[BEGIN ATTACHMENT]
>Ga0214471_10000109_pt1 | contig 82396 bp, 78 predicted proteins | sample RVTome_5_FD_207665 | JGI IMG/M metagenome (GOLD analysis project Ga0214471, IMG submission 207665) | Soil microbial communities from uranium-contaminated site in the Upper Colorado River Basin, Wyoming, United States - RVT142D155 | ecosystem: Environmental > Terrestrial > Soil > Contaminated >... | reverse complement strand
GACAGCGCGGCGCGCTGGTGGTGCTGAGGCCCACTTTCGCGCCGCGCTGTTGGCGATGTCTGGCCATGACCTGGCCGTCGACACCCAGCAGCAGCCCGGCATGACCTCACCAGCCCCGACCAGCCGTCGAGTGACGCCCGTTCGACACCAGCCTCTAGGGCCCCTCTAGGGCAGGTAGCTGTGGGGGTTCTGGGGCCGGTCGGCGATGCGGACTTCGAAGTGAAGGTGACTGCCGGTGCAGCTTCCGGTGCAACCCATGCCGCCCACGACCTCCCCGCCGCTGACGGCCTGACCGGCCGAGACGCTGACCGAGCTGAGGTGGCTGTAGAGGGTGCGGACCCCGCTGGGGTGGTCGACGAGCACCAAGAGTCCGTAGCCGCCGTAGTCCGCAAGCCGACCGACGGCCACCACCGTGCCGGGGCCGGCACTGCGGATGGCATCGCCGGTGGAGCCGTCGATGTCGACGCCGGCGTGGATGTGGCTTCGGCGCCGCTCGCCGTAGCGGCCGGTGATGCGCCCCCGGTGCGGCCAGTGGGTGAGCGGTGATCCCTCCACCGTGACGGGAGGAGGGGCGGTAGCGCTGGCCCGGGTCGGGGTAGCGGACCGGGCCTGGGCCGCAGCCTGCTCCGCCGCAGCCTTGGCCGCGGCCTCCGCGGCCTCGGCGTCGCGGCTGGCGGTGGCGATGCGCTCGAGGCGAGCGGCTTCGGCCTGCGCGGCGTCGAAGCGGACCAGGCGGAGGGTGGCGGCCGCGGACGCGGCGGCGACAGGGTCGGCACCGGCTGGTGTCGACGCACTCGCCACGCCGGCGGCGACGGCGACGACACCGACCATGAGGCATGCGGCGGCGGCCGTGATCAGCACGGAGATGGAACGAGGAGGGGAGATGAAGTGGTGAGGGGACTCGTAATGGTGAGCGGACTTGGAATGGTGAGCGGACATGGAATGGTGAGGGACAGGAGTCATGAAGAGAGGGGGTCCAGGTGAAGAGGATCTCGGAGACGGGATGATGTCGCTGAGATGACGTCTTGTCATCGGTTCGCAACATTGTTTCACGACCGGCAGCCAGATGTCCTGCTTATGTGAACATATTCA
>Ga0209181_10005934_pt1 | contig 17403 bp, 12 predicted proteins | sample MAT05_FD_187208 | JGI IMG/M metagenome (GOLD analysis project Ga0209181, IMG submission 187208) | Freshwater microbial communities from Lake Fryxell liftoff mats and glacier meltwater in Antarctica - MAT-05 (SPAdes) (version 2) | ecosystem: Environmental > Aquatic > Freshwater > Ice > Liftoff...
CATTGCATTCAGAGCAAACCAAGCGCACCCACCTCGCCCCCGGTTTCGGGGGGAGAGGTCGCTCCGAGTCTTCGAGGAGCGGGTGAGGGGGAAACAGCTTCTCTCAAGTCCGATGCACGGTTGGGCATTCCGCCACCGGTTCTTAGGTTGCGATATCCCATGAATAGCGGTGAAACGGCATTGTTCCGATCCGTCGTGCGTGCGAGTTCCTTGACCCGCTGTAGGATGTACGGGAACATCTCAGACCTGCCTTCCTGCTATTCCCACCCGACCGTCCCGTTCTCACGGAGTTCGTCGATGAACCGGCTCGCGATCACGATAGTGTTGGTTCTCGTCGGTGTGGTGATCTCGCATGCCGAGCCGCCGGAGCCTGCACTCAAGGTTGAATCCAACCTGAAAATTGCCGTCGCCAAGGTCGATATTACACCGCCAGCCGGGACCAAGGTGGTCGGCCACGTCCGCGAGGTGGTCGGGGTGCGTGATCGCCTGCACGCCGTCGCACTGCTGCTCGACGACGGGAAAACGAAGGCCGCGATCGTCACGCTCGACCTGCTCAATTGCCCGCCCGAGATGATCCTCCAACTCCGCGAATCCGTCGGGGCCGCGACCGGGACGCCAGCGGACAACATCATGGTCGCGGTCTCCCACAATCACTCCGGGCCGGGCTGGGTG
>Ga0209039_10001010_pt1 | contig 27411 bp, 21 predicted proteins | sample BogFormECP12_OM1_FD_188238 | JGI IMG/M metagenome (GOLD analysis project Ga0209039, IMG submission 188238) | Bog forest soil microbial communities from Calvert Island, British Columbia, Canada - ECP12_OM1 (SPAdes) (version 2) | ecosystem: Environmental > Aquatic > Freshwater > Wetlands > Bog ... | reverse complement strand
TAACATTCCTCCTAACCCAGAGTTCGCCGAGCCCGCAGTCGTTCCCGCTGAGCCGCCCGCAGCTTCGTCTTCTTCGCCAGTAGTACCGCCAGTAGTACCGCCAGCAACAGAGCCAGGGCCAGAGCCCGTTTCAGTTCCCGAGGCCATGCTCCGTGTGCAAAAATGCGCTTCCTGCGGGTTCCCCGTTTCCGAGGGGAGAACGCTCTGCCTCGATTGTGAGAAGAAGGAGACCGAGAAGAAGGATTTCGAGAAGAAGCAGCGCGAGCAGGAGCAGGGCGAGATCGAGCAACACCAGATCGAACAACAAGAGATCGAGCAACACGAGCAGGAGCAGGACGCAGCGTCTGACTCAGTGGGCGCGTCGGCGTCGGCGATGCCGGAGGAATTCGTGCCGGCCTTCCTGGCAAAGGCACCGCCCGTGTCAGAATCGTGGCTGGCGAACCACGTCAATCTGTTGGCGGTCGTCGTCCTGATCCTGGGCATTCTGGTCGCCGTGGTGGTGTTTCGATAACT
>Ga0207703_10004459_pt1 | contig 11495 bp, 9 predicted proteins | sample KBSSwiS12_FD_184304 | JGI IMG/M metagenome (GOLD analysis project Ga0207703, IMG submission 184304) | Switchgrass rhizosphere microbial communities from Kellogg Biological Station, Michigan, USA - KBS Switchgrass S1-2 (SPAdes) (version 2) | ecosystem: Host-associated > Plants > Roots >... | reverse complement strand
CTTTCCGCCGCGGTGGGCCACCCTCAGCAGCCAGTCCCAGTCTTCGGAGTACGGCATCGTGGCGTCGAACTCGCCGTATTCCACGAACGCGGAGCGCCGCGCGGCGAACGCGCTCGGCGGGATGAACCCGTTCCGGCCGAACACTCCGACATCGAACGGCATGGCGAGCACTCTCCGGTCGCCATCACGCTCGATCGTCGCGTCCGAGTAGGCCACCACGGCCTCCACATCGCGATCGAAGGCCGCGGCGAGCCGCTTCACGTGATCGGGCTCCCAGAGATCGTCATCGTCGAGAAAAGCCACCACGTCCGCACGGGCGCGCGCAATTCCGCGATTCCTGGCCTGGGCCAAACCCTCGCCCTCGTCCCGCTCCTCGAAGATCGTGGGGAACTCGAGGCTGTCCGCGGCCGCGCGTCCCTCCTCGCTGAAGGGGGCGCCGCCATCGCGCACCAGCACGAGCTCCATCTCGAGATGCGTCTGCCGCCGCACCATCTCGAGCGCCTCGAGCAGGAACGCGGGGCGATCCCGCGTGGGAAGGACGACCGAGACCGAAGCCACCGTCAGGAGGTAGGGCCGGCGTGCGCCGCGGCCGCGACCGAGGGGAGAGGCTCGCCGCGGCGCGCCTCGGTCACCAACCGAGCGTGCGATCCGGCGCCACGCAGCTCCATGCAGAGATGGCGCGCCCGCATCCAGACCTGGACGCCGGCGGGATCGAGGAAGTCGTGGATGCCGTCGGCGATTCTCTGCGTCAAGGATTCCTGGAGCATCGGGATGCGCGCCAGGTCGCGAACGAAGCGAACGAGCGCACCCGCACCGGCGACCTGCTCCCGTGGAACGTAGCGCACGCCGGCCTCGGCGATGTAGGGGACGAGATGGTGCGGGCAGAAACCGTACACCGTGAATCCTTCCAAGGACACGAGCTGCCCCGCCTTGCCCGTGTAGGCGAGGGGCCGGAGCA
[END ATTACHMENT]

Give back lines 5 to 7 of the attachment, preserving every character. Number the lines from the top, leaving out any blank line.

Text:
>Ga0209039_10001010_pt1 | contig 27411 bp, 21 predicted proteins | sample BogFormECP12_OM1_FD_188238 | JGI IMG/M metagenome (GOLD analysis project Ga0209039, IMG submission 188238) | Bog forest soil microbial communities from Calvert Island, British Columbia, Canada - ECP12_OM1 (SPAdes) (version 2) | ecosystem: Environmental > Aquatic > Freshwater > Wetlands > Bog ... | reverse complement strand
TAACATTCCTCCTAACCCAGAGTTCGCCGAGCCCGCAGTCGTTCCCGCTGAGCCGCCCGCAGCTTCGTCTTCTTCGCCAGTAGTACCGCCAGTAGTACCGCCAGCAACAGAGCCAGGGCCAGAGCCCGTTTCAGTTCCCGAGGCCATGCTCCGTGTGCAAAAATGCGCTTCCTGCGGGTTCCCCGTTTCCGAGGGGAGAACGCTCTGCCTCGATTGTGAGAAGAAGGAGACCGAGAAGAAGGATTTCGAGAAGAAGCAGCGCGAGCAGGAGCAGGGCGAGATCGAGCAACACCAGATCGAACAACAAGAGATCGAGCAACACGAGCAGGAGCAGGACGCAGCGTCTGACTCAGTGGGCGCGTCGGCGTCGGCGATGCCGGAGGAATTCGTGCCGGCCTTCCTGGCAAAGGCACCGCCCGTGTCAGAATCGTGGCTGGCGAACCACGTCAATCTGTTGGCGGTCGTCGTCCTGATCCTGGGCATTCTGGTCGCCGTGGTGGTGTTTCGATAACT
>Ga0207703_10004459_pt1 | contig 11495 bp, 9 predicted proteins | sample KBSSwiS12_FD_184304 | JGI IMG/M metagenome (GOLD analysis project Ga0207703, IMG submission 184304) | Switchgrass rhizosphere microbial communities from Kellogg Biological Station, Michigan, USA - KBS Switchgrass S1-2 (SPAdes) (version 2) | ecosystem: Host-associated > Plants > Roots >... | reverse complement strand